Eva Roberts reflects on 35 years of baking and making memories with Just American Desserts

Young Kwak Photo
Young Kwak Photo

I

f ever there was a time for a little something sweet, it would be now, and Eva Roberts has just the thing for you at Just American Desserts.

Located in Spokane Valley, JAD is the result of a lifetime of persistence and a little bit of luck for Roberts, who started the business with her sister and mother in 1986.

"We came up with the name as we thought we were traditional, like grandma used to make... American style desserts," says Roberts, who also credits her late husband's support for building a business that in 2009 garnered a coveted Agora Award from Greater Spokane Inc.

Roberts now runs the business on her own (with the help of loyal employees, some of them dating back 20 years), dividing her time between the bakery and related ventures like teaching classes for My Fresh Basket in Kendall Yards.

In December 2020, she competed on Food Network's Holiday Baking Championship, making it to the finale in a field of 12 and finishing fourth.

"My whole goal was just to stay in the game," says Roberts, recalling how difficult it was physically, but also mentally. When she blanked on a recipe for sponge cake she could otherwise make in her sleep, Roberts gritted her teeth and persevered.

It wasn't the first time in her 35 year career that Roberts has faced challenges. In the '70s, she got a job at Patsy Clark's as a part-time pastry chef, wowing the general manager with her chocolate fudge cake. A week in, however, she was thrust into the head position after the chef quit, taking all her recipes with her.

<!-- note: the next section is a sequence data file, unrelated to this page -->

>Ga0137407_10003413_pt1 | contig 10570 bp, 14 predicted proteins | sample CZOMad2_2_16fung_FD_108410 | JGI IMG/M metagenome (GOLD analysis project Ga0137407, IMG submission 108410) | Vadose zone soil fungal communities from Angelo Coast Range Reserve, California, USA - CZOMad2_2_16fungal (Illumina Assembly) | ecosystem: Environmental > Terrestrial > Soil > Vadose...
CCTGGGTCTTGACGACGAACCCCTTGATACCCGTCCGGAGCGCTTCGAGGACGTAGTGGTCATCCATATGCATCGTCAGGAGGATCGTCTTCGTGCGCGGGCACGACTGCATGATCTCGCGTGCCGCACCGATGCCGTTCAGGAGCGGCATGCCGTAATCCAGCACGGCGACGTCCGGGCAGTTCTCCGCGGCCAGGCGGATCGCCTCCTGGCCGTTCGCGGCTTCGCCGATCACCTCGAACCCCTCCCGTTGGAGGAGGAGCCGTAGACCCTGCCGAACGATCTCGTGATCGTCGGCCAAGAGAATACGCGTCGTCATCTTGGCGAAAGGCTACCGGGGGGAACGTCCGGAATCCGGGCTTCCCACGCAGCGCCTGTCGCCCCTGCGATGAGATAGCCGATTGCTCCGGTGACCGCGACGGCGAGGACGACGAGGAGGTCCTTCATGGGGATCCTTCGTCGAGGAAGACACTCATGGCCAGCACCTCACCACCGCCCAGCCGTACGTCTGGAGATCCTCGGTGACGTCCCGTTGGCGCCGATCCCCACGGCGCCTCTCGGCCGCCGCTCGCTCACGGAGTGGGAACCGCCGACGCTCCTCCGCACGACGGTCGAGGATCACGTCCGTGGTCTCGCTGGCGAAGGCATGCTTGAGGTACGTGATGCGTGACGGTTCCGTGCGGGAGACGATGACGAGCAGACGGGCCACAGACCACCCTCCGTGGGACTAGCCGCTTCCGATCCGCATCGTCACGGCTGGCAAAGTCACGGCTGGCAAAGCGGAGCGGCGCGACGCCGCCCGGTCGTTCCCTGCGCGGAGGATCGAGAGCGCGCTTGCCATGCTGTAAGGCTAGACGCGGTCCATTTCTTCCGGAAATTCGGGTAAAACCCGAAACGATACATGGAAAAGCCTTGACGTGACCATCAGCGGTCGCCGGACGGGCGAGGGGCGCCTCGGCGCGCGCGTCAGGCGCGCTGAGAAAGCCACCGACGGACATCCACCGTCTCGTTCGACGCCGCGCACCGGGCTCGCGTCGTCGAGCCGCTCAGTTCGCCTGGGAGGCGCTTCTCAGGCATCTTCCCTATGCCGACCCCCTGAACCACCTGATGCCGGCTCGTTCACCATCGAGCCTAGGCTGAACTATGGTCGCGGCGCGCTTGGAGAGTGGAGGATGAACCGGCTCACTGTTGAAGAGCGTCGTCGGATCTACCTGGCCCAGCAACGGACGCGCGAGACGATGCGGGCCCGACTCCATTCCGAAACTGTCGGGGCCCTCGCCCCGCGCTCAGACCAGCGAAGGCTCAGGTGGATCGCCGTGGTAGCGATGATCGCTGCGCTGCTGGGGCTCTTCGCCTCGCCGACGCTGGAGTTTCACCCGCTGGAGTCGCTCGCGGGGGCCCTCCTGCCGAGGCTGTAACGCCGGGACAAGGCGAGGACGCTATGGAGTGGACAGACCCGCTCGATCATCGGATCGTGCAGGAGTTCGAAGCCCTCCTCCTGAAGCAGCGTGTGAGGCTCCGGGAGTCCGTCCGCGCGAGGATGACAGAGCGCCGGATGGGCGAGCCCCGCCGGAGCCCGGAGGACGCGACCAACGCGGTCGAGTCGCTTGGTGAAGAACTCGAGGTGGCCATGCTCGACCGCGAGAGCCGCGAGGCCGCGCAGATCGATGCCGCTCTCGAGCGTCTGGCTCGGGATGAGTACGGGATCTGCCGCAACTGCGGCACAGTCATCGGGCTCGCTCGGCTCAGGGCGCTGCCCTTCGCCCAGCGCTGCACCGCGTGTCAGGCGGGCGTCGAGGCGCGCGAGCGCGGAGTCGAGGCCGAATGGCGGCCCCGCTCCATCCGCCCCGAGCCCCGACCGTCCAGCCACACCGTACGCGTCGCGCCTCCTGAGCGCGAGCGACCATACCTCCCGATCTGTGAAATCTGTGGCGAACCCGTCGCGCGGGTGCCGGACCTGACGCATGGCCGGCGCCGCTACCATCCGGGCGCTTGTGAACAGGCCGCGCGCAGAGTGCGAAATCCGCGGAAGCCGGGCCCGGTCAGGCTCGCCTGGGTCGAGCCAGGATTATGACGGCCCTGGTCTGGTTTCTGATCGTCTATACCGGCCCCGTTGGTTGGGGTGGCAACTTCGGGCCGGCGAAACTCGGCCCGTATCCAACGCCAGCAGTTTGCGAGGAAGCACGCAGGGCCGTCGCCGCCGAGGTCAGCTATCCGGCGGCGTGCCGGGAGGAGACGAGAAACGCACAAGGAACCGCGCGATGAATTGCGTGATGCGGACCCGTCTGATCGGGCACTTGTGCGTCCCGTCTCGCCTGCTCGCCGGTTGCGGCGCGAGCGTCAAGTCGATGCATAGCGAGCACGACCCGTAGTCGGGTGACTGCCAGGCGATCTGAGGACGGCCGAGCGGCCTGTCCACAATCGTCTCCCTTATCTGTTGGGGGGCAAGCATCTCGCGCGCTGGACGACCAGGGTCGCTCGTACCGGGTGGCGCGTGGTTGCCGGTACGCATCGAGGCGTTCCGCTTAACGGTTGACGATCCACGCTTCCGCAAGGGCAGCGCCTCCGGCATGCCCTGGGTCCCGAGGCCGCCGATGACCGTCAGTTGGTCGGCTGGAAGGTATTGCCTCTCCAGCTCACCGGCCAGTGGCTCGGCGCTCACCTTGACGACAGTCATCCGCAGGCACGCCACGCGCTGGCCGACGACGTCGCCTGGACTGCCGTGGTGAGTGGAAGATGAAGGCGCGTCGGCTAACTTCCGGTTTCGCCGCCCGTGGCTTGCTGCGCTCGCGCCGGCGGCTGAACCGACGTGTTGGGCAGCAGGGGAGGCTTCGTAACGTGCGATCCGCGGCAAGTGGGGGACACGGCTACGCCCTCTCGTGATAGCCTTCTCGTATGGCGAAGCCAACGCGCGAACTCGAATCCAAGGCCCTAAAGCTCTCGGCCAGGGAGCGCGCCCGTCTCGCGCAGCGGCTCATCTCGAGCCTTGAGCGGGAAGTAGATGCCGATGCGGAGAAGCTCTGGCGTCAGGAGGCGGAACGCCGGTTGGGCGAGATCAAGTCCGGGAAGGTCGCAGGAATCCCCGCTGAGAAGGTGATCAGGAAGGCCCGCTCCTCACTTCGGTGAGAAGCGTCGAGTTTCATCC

"Having no training, basically being a home baker, it was like drinking water from a fire hose," says Roberts, whose scratch-made desserts resonated with customers.

"I believe in using real ingredients in their natural state," says Roberts, who can tell the difference in a scratch-made versus box-mix cake just by the smell.

While Roberts learned on the job, she also made the most of every mistake. Scaling up for the restaurant, for example, she once ended up with omelets instead of the batch of delicate sponge cakes she'd tried to make en masse, so she tried again. And again. And again, if that's what it took to get it right.

"Everything I did was through the school of hard knocks," says Roberts, who got interested in baking at age 10 or 11. She had discovered her mother's Betty Crocker cookbook, especially the dessert section.

"I love the way baking is exacting and not as forgiving as regular cooking," says Roberts, who was also influenced by the family's early Air Force travels.

"I remember the pastry shops in Japan that had a very strong French influence," says Roberts, who learned the important lesson of presentation from those very elegant displays.

Another influence is her food idol: Alice Medrich, who introduced a burgeoning Berkeley, California, food scene to French truffles in the late '70s with her acclaimed Cocolat dessert shop.

"To this day, I make similar style chocolate truffles, and I cherish her Hot Milk Sponge Cake recipe, which I still use today for my Yule Logs," says Roberts, who also makes cheesecakes, pies, pastries, cookies, sheet cakes and more.

And she's making memories, says Roberts.

"Just American Desserts sees people mostly during their celebratory times," she says. "I will do a wedding cake, then the baby shower, all the birthdays, graduations and then the wedding cake for their children."

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